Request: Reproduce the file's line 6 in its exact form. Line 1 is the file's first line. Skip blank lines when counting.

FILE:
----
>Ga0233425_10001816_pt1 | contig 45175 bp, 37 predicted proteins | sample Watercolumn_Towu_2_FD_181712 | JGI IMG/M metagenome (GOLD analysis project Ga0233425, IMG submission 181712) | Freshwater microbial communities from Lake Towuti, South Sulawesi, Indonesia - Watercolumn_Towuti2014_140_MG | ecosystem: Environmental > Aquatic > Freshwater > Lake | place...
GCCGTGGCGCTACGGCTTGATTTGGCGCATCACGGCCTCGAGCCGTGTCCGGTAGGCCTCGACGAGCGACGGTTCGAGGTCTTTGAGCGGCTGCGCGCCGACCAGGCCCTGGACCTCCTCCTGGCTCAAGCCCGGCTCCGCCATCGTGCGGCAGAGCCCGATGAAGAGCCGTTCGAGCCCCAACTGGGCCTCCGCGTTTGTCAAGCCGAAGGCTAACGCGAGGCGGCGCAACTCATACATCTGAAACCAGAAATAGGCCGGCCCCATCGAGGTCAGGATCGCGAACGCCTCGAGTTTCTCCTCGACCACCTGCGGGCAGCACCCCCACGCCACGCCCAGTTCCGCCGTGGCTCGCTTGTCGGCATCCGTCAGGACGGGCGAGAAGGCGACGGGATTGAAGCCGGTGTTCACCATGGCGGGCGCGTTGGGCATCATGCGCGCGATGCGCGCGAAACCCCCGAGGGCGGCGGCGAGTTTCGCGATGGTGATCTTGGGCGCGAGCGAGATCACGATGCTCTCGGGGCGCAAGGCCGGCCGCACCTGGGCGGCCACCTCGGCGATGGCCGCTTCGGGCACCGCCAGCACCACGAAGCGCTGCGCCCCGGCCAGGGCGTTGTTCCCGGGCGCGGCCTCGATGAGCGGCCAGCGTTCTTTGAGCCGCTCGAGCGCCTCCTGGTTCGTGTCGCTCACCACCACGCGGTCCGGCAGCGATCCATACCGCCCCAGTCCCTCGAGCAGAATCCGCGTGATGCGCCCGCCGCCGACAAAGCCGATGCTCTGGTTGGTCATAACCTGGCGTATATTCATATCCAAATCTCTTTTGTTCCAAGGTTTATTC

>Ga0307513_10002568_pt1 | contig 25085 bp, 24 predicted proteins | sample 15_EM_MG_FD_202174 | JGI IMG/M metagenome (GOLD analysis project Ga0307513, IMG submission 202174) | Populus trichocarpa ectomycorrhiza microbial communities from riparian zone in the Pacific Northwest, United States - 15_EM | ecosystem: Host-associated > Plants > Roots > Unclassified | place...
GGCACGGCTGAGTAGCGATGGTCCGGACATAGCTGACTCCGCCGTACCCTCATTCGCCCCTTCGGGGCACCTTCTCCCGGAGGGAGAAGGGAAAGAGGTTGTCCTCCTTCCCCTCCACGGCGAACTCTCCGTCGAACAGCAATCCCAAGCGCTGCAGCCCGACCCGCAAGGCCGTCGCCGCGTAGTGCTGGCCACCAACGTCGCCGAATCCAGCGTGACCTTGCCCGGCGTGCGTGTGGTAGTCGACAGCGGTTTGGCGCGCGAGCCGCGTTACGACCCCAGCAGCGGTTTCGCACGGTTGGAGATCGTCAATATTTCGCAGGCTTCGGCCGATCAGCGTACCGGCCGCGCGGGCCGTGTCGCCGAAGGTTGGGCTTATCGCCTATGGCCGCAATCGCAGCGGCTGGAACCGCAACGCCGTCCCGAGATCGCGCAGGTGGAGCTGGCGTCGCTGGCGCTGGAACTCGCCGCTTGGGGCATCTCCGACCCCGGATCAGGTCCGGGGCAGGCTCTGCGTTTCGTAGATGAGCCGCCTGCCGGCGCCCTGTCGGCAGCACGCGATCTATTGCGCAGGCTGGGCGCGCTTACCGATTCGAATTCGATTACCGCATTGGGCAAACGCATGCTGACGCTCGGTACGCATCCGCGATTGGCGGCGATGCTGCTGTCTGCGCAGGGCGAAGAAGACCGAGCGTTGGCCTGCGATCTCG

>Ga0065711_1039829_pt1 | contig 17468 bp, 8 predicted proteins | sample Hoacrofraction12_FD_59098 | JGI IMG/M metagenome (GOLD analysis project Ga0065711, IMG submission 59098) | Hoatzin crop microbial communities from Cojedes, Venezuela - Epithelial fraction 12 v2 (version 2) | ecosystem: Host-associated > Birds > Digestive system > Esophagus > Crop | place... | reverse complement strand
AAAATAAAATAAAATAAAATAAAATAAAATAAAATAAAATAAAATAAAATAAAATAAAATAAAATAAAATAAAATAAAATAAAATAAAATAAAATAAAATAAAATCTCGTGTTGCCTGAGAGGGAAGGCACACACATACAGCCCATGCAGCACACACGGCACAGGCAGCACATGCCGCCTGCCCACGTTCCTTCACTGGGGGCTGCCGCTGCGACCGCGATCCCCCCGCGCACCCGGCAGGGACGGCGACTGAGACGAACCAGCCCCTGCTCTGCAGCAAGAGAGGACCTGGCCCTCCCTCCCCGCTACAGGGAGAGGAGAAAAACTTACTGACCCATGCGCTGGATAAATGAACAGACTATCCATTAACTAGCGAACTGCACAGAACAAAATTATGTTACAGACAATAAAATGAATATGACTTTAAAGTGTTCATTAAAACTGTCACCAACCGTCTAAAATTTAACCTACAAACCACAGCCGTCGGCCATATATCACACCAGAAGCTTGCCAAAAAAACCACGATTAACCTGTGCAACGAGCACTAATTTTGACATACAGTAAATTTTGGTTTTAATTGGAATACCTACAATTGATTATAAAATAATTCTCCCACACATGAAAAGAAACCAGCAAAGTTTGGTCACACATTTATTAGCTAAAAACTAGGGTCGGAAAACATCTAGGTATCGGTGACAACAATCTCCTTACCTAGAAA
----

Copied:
AAAATAAAATAAAATAAAATAAAATAAAATAAAATAAAATAAAATAAAATAAAATAAAATAAAATAAAATAAAATAAAATAAAATAAAATAAAATAAAATAAAATCTCGTGTTGCCTGAGAGGGAAGGCACACACATACAGCCCATGCAGCACACACGGCACAGGCAGCACATGCCGCCTGCCCACGTTCCTTCACTGGGGGCTGCCGCTGCGACCGCGATCCCCCCGCGCACCCGGCAGGGACGGCGACTGAGACGAACCAGCCCCTGCTCTGCAGCAAGAGAGGACCTGGCCCTCCCTCCCCGCTACAGGGAGAGGAGAAAAACTTACTGACCCATGCGCTGGATAAATGAACAGACTATCCATTAACTAGCGAACTGCACAGAACAAAATTATGTTACAGACAATAAAATGAATATGACTTTAAAGTGTTCATTAAAACTGTCACCAACCGTCTAAAATTTAACCTACAAACCACAGCCGTCGGCCATATATCACACCAGAAGCTTGCCAAAAAAACCACGATTAACCTGTGCAACGAGCACTAATTTTGACATACAGTAAATTTTGGTTTTAATTGGAATACCTACAATTGATTATAAAATAATTCTCCCACACATGAAAAGAAACCAGCAAAGTTTGGTCACACATTTATTAGCTAAAAACTAGGGTCGGAAAACATCTAGGTATCGGTGACAACAATCTCCTTACCTAGAAA